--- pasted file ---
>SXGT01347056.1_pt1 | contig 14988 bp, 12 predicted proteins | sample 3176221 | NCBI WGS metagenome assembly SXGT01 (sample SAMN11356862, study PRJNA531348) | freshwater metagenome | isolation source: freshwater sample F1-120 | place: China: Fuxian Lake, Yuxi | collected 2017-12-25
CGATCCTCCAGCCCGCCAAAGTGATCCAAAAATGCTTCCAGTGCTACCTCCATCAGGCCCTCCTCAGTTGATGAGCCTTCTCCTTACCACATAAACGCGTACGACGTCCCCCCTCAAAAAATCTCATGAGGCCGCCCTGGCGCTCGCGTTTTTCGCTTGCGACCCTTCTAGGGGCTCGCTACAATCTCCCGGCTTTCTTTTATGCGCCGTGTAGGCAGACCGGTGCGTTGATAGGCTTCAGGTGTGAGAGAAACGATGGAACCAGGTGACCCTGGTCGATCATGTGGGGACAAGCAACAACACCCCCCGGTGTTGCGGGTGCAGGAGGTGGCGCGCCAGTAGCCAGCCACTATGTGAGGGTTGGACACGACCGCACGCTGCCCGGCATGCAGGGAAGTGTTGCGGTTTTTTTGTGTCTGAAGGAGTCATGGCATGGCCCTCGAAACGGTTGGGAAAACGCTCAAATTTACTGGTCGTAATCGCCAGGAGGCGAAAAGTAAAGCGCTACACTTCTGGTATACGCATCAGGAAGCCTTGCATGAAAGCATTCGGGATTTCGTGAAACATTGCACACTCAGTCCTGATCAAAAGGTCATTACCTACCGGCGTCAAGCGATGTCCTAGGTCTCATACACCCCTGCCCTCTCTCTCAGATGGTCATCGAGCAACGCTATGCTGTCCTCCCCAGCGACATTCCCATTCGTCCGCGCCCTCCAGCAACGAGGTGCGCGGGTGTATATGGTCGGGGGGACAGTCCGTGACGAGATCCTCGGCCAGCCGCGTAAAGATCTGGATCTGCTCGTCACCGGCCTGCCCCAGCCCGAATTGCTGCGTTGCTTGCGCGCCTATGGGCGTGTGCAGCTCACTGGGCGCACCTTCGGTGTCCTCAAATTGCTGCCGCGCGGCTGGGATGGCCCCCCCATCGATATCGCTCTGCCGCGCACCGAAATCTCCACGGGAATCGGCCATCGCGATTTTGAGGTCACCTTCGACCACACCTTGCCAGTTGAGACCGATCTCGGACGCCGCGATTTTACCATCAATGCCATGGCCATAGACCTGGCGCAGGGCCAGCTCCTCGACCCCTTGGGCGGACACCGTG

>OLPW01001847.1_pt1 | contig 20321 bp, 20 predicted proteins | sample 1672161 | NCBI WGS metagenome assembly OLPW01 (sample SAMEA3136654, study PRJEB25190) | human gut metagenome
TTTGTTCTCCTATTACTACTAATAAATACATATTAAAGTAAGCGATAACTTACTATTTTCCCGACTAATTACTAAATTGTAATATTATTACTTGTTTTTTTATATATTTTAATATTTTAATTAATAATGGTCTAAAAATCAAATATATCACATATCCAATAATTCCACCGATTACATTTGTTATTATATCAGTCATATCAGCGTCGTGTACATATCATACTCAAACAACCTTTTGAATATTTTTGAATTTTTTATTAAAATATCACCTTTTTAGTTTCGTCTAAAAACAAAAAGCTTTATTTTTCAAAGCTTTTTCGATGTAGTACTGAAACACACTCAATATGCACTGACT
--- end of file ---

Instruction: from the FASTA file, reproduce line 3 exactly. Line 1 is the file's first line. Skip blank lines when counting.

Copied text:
>OLPW01001847.1_pt1 | contig 20321 bp, 20 predicted proteins | sample 1672161 | NCBI WGS metagenome assembly OLPW01 (sample SAMEA3136654, study PRJEB25190) | human gut metagenome